Staunton, October 24 – The disintegration of the Soviet Union left approximately 180 places, many along borders put in place by Stalin, where ethno-national tensions are high and where in approximately 20 cases they have already broken out in violence, according to Vladimir Zorin, a Moscow ethnographer who served as Russia’s last minister for nationality affairs.
In an interview with “Komsomolskaya Pravda,” Zorin, who is now deputy director of the Russian Academy of Sciences Institute of Ethnology and Anthropology but served as nationalities minister until Vladimir Putin disbanded that agency, outlines why Russians should be concerned about that reality (kp.ru/daily/24578/748669/).
On the one hand, Zorin told the paper’s Galina Sapozhnikova, it is a mistake to become too alarmed by the recent upsurge in ethnic violence. Such violence tends to surge in the summer months, and experts have concluded that there has been “a stabilization in [Russia’s] social-political situation [over the last 10-15 years] including in the area of inter-ethnic relations.”
That is not to say, he continues, that there are no problems with “migrant-ophobia, Caucasus-ophobia and anti-Semitism,” but “these are marginal phenomena” rather than being a matter of “state policy” or reflecting “the point of view of the majority of the population” of the Russian Federation.
But on the other hand, Zorin insists, there is a real basis for concern “because conflicts are the borderlands of the former USSR are not resolved and have acquired a delayed status and can at any moment break out anew,” as events in Kyrgyzstan over the last several months have demonstrated.
Moscow experts, the ethnographer continues, had taken note of “a significant growth in tensions” there already last year and had predicted a disaster which “to one’s great regret has taken place.” One reason the expert community was sure that would happen is because of the cyclical pattern of ethnic conflicts.
“In the 1990s,” Zorin points out, “there was also an inter-ethnic conflict in this region And conflicts of this kind have a tendency to display a cyclical return after 15 to 20 years. A young generation grows up which has experienced terror, denigration and fear, and it wants revenge” – a pattern that is not limited to the Uzbek south of Kyrgyzstan.
Russians are “not indifferent about how the Russian-language population in Kyrgyzstan, Tajikistan, Georgia and any other new independent state feels,” Zorin continues, “just as residents of these countries absolutely are not indifferent if Tajiks and Uzbeks are killed [in the Russian Federation]. All this is very interconnected.”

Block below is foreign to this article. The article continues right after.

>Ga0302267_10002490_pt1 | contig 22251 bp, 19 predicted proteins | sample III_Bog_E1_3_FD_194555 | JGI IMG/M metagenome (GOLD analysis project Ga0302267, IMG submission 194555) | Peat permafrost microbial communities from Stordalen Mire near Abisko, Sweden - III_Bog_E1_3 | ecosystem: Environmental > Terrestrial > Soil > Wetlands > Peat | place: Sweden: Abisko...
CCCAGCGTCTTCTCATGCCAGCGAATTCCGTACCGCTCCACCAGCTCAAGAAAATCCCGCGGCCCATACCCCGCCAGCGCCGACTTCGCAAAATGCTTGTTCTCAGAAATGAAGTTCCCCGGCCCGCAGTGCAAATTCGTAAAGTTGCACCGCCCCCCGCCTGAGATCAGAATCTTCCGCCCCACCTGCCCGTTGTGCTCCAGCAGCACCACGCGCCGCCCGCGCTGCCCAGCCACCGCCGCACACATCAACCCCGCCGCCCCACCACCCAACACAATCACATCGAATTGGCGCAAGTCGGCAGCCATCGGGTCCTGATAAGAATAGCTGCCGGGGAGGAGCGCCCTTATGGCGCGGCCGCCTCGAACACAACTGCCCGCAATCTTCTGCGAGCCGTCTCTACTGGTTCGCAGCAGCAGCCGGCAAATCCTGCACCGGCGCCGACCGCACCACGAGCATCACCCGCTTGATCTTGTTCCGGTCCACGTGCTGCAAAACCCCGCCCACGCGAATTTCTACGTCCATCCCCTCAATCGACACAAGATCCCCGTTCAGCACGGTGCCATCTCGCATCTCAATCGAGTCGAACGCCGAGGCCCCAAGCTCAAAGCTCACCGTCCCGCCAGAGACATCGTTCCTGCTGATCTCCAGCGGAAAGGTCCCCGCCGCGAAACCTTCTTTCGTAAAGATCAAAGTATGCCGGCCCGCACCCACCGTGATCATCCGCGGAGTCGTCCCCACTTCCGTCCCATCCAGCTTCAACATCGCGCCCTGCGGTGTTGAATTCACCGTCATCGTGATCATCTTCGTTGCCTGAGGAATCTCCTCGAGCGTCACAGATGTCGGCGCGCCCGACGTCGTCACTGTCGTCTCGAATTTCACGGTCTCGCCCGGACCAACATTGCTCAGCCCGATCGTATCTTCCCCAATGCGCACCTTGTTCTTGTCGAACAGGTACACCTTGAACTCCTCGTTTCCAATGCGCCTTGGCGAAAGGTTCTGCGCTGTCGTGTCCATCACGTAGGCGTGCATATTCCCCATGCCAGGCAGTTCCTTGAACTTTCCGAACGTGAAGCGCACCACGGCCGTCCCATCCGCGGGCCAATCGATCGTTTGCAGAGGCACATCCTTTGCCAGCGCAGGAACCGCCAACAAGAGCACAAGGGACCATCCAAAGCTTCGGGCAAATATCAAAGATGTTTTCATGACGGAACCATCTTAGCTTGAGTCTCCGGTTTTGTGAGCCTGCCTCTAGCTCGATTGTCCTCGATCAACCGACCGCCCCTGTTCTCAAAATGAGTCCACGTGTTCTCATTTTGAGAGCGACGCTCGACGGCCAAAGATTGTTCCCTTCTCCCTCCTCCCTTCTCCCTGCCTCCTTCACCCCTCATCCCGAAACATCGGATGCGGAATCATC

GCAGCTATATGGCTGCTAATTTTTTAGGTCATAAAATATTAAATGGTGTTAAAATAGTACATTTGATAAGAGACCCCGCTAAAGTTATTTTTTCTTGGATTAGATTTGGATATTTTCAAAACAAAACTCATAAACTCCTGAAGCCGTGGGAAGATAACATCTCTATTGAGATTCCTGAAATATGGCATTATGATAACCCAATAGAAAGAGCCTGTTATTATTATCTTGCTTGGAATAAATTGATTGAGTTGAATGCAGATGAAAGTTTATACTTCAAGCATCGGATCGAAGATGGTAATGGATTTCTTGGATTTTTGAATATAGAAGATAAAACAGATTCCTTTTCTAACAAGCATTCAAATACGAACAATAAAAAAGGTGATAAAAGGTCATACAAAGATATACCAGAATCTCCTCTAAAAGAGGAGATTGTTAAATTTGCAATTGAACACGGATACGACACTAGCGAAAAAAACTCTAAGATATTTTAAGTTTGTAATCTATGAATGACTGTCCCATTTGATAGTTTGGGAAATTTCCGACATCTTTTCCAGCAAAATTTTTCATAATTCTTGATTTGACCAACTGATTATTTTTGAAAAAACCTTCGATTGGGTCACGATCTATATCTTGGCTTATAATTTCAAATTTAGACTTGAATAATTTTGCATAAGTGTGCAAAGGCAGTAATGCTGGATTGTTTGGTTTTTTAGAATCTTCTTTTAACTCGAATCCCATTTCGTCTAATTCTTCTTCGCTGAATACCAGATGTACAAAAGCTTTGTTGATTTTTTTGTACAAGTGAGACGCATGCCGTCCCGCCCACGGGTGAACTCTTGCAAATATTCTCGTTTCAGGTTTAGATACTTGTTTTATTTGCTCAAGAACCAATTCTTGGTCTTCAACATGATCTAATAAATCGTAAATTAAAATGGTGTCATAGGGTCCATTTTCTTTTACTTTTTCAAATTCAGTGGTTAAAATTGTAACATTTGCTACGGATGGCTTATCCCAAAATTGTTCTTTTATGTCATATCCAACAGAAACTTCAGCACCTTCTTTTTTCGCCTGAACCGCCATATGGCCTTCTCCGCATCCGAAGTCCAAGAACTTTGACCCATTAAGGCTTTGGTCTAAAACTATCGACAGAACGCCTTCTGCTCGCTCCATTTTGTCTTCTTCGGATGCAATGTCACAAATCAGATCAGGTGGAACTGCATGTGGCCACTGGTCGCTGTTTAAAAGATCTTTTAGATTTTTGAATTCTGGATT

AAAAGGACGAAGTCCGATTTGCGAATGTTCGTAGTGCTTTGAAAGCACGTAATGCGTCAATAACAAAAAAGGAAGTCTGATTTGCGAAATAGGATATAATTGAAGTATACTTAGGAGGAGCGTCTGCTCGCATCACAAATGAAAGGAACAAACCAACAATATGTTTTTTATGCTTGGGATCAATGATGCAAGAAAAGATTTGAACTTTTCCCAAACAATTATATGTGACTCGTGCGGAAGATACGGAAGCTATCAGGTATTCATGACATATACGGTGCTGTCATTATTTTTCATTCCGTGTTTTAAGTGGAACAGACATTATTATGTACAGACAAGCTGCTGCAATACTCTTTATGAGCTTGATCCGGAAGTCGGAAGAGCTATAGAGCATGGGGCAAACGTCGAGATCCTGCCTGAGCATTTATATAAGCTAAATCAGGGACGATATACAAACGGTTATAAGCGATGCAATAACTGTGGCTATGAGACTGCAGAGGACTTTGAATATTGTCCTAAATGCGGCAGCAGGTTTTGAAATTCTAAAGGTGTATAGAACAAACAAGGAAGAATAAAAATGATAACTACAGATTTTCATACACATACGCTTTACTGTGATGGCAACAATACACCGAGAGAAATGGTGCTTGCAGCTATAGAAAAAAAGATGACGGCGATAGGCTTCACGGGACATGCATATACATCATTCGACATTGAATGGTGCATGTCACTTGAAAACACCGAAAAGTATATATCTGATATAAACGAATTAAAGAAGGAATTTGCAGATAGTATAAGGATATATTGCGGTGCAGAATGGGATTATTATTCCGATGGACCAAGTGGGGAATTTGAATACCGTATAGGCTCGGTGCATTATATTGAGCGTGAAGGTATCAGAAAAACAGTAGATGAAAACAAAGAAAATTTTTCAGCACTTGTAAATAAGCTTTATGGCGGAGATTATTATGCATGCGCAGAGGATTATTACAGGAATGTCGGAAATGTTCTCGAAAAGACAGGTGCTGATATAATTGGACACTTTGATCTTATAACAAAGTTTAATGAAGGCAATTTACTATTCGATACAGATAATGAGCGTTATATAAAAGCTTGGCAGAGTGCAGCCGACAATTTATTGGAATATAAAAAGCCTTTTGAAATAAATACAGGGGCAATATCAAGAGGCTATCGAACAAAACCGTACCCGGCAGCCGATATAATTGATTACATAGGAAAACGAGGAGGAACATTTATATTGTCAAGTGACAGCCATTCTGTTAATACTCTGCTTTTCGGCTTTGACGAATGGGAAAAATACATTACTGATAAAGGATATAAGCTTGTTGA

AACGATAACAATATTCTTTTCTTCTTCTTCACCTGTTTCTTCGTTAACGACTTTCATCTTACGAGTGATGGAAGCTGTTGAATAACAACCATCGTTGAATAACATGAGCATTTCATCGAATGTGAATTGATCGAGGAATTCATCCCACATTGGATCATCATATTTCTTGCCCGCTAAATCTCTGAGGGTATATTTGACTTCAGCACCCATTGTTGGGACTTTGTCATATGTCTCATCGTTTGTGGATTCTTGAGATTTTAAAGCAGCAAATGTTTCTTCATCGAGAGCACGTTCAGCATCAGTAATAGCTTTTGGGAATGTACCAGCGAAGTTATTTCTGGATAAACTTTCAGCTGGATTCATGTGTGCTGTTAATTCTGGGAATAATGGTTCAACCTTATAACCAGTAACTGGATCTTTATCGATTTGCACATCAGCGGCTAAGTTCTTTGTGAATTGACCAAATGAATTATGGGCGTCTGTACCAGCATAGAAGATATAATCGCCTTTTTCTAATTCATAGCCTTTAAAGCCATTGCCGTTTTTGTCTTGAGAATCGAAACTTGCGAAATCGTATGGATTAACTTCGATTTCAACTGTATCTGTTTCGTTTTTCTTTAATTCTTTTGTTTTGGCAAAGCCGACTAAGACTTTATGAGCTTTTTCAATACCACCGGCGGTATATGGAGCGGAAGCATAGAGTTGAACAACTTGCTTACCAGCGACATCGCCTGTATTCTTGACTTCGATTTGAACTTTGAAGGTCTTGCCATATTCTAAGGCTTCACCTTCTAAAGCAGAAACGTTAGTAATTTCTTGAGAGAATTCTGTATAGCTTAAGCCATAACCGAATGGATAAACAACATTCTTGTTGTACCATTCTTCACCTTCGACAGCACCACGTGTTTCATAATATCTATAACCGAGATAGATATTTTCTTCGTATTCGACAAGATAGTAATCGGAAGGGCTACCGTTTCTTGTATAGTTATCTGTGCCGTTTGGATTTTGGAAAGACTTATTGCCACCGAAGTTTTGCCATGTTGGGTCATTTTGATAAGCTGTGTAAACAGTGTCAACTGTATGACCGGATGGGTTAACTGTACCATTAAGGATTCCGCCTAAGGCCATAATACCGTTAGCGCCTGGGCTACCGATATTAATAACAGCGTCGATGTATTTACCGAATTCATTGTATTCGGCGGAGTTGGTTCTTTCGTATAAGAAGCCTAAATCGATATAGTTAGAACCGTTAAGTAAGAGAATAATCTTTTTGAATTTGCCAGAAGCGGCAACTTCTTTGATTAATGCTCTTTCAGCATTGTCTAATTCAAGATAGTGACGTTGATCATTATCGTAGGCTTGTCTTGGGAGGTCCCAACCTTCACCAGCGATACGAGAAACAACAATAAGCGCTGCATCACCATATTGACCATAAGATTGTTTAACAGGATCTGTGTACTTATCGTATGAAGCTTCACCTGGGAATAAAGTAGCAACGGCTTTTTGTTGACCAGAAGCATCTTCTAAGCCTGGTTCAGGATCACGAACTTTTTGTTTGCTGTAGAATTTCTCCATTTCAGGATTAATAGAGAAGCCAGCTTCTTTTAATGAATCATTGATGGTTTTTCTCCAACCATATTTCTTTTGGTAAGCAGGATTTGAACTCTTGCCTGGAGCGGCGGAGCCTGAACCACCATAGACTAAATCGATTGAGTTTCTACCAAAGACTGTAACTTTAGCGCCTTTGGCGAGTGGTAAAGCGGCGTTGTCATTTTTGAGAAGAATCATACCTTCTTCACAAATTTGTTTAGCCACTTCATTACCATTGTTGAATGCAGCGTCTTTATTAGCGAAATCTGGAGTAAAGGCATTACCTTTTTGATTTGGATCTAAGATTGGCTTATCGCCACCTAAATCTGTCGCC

Among “the first-order Russian risks,” the former nationalities minister says, are “the growth of tension on the borders of our countries and especially in the countries of the CIS. Many of these conflict situations were laid down by the national-territorial delimitation carried out” by Stalin, who believed “this ‘cocktail of peoples’ would strengthen the country.”
“The roots of the Osh conflict, the second series of which we observed in May 2010, are to be found there,” Zorin says. He adds that “experts have counted such zones (of various degrees of tension, numbers, and size of territory) are approximately 180.” Not all have exploded by “20 of them have already been realized in various forms, in armed and unarmed conflicts.”
Thus, Zorin argues, the division of the Soviet Union was not only a tragedy as Putin has said but the cutting apart of something living as Mikhail Gorbachev argued. At the same time, however, it was not the Russians who “redrew” the borders, the stability of which had been “the capstone of stability” in post-war Europe.”
He points to the case of Kosovo, where the West recognized border changes, arguing that “if the world goes along the path of the Kosovo variant and begins to support separatism, this could have unpredictable consequences.” But like most Russian commentators, he does not discuss Moscow’s recognition of Abkhazia and South Ossetia, at least directly.
In response to a question about the possibility of “solving” such conflicts, Zorin argues that “it is impossible” to return to the status quo ante. Instead, what is “most important is to extinguish the armed stage” of the conflict, a step that he suggests is “a major success” given the difficulty of getting the sides to make a compromise.
Not all potential disputes have to break out into violence, he says, but that can happen “if they will be used by political forces for the resolution of specific ambitious tasks and if the powers that be, acting in an illiterate fashion, do not begin to consider the ethno-political factor in the resolutions which they take.”
“For example,” Zorin says, “everyone knows about the Transdniestria situation. But they forget that in this same Moldova, there was also a Gagauz problem. It has been resolved; a formula has been found. [And] that means it is possible to find other formulas” for other conflicts.
One of the best means, Zorin suggests, is the use of federalism. In the 1990s, Moscow pushed Georgia to become a federation “but [then-President Zviad] Gamsakhurdia did not want to listen to anyone.” And as a result, Russia, “where the most numerous people forms 80 percent of the population, retained a federal system,” but the other states did not create one.
Fears among Russian leaders about new ethnic conflicts are very real, of course. And one indication of that is the comment of Vladislav Surkov, the first deputy head of the Presidential Administration, to a meeting in the Chechen capital of Grozny on Friday (www.interfax.ru/politics/news.asp?id=161634).
In words that recall Winston Churchill’s declarations about the permanence of British rule in India, Surkov said that “everyone must know that the Caucasus was and forever will remain a constituent part of Russia,” something about which he suggested “the leadership of Russia has not the slightest doubt.”